SocialShield Review: Parental Control Software
|Relies on your child's cooperation; friend monitoring is smart, but language filter is not|
Social Shield is an in-the-cloud social network monitoring solution with a novel approach: it relies on your child's cooperation. This may be a hard sell to your teen, and it's far from fool proof (kids can have two Facebook pages). On the other hand, it will monitor multiple social networking sites, no matter what computer or device your child may use.
To set up Social Shield, you enter your child's name, email address and some basic data (such as school) in order to make sure you'll get the right individual. Social Shield than sends an email to your child, notifying them that you want to monitor their activity on Facebook, Twitter, or MySpace (although it never found our twitter feed and got hung up when we told it that we didn't have a MySpace account). On Facebook, your child will have to install an app on their page, and accept the app's privacy agreements. If other social networks are found (Flickr, Friendster, etc.), you'll be notified, but there's not the same level of monitoring.
What is that level of monitoring? It comes in two parts: language and relationships. For the language monitoring, it relies on a pretty basic wordlist that pulls out red-flag words without regard to context. For instance, with our test account, we saw warnings about "cutting edge reporting," reading "Moby Dick," a comment that we "must be in heaven," and someone who was "taking another crack" at "Don Quixote" ("crack" being the watchword, though strangely enough "heroine" is not). Sure, there were also warnings about profanities, but the bar is pretty low when "crap" is considered a warning sign. Social Shield should do some work on its semantic detection so parents will not be deluged with innocuous status updates. There's also some latency, so don't expect immediate feedback. We posted purposefully racy and violent status updates (quoting liberally from Marcellus in "Pulp Fiction" as well as some song lyrics liberally laced with the profanity and drug references). Sweeps are supposedly done daily, but there seems to be a 2-day delay which, in Internet time, is a relative eternity. Activity is listed in a Facebook-like feed, and special email warnings are sent for a few select words (we were sent a warning about "die"). We also found an interesting way to frustrate the monitoring, but we won't share it here.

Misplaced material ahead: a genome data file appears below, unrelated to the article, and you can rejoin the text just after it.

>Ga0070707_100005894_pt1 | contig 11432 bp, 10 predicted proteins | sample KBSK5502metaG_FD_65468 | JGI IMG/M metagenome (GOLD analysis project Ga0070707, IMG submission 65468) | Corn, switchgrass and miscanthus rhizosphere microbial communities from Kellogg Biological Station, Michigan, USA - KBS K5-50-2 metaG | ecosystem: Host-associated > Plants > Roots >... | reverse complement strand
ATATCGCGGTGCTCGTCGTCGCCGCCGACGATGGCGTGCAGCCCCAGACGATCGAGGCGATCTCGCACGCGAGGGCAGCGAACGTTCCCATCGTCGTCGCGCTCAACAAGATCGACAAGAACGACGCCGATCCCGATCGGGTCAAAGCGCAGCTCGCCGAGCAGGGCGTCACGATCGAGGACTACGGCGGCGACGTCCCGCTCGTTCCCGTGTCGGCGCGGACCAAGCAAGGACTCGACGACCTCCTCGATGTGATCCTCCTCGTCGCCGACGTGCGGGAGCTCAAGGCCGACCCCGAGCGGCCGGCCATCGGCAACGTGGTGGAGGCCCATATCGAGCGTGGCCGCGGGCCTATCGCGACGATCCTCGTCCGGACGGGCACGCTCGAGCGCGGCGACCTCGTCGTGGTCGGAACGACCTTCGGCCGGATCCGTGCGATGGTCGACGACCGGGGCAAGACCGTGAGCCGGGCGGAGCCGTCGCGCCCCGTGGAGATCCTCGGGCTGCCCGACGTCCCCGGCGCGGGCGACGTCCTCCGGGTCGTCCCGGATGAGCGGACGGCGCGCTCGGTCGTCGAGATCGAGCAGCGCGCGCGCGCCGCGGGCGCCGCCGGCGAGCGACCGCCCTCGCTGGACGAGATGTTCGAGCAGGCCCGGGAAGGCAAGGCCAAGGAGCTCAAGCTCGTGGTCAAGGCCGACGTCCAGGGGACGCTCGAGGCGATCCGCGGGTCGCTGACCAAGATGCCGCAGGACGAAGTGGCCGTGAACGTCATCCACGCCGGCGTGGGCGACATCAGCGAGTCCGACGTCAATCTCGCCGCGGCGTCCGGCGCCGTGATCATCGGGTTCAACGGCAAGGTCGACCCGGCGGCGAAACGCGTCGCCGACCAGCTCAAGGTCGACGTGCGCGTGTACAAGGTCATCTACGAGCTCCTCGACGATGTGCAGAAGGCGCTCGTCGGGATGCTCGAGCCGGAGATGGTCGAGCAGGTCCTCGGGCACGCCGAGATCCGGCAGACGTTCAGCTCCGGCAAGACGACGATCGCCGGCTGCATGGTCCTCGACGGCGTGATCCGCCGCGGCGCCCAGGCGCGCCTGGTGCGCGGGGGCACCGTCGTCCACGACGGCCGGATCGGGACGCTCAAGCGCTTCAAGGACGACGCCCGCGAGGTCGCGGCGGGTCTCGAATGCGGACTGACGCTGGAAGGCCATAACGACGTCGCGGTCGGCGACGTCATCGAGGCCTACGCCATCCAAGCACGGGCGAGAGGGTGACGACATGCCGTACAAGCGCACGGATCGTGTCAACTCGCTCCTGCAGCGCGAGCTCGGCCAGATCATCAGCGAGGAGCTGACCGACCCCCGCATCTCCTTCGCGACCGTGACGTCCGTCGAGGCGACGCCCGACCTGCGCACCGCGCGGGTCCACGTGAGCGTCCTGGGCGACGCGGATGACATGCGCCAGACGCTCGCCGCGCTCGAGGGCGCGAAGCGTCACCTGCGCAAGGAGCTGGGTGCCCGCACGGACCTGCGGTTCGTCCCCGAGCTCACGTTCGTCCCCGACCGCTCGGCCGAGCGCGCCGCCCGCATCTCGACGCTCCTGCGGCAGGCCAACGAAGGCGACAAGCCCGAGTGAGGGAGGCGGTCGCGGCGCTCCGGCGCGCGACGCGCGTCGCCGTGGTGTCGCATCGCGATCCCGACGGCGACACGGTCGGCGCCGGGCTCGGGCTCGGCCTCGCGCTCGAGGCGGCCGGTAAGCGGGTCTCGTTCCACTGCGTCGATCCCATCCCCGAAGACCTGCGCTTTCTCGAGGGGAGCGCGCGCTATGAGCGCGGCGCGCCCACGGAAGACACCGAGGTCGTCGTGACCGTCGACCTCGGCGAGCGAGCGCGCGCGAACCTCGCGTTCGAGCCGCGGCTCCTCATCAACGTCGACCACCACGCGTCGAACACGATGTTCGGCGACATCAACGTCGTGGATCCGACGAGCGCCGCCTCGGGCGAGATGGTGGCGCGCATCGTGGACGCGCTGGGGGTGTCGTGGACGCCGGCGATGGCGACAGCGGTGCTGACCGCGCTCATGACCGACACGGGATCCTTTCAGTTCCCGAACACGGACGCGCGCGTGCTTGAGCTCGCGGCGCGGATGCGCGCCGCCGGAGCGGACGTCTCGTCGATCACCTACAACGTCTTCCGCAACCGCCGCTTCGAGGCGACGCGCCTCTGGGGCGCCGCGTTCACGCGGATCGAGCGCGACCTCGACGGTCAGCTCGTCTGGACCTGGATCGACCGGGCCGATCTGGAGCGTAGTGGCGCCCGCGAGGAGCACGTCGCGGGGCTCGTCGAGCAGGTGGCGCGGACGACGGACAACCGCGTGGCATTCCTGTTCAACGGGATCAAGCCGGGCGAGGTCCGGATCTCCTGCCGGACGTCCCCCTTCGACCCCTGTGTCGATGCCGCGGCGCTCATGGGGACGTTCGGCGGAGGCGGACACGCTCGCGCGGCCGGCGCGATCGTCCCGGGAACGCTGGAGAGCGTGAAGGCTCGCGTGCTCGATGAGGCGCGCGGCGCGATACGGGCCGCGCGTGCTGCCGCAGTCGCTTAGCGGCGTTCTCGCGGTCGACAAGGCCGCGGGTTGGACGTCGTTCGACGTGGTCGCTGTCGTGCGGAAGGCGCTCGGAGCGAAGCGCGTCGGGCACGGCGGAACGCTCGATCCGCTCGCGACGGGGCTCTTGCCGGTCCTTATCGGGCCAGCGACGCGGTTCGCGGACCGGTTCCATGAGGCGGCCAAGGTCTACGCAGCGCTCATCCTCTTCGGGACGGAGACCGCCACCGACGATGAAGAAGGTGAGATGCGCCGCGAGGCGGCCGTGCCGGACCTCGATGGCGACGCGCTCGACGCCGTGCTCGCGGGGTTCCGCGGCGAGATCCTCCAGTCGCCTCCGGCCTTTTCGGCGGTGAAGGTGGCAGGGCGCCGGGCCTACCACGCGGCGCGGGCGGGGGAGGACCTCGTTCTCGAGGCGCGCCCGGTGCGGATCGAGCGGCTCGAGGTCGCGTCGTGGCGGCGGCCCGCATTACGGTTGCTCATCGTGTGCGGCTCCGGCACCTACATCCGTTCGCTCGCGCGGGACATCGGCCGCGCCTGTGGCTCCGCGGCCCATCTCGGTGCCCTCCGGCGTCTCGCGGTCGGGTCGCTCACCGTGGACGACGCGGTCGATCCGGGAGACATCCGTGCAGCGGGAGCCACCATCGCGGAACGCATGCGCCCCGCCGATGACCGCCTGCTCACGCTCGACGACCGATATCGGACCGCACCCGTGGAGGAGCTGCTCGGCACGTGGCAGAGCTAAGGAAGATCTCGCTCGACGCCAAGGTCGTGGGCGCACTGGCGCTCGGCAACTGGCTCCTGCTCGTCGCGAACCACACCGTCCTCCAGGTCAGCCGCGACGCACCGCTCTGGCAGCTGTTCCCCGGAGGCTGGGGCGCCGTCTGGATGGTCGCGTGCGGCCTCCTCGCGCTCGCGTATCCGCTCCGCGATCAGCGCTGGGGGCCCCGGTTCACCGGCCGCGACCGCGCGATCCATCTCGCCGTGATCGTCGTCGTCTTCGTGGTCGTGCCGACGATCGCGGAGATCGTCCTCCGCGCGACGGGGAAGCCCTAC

Social Shield does exhibit some intelligence in terms of its relationship analysis. Perhaps most impressively, it boasts an ability to check friends against 50 databases to verify their identities. We were notified that our test account was friends with individuals who seemed to be adults, something that's a concern to some parents. Unfortunately, if the individual has their information private, you won't find out much about them; really it's not the program's fault since it has to respect the privacy settings that individual Facebook users have selected. It's a similar story for the friendship connection analysis. Parents are warned if their child is friends with someone who has few connections to his/her other friends, the logic being that this individual may not be part of the child's circle of friends.
Social Shield is $9.99 per month, and covers the entire family. Prepay for the whole year, and you'll receive a 20% discount. They also offer a 60-day free trial, which will give you a chance to see how well it works for you.
There's been a lot written about the poor implementation of Facebook's privacy settings (some of it by us), but the difficulties inherent in SocialShield's implementation should be a testament to the platform's evolving efforts. It's made doubly difficult by Facebook's (rather understandable) stricter settings for minors. But other things are more in its control, namely its language filter and the latency. It seems to us that if your child is willing to accept the terms of having his/her Facebook activity monitored by you, you probably have a pretty great relationship and don't need this software.
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- SocialShield Review
Here is NextAdvisor's review of SocialShield: http://www.nextadvisor.com/parental_con ... review.php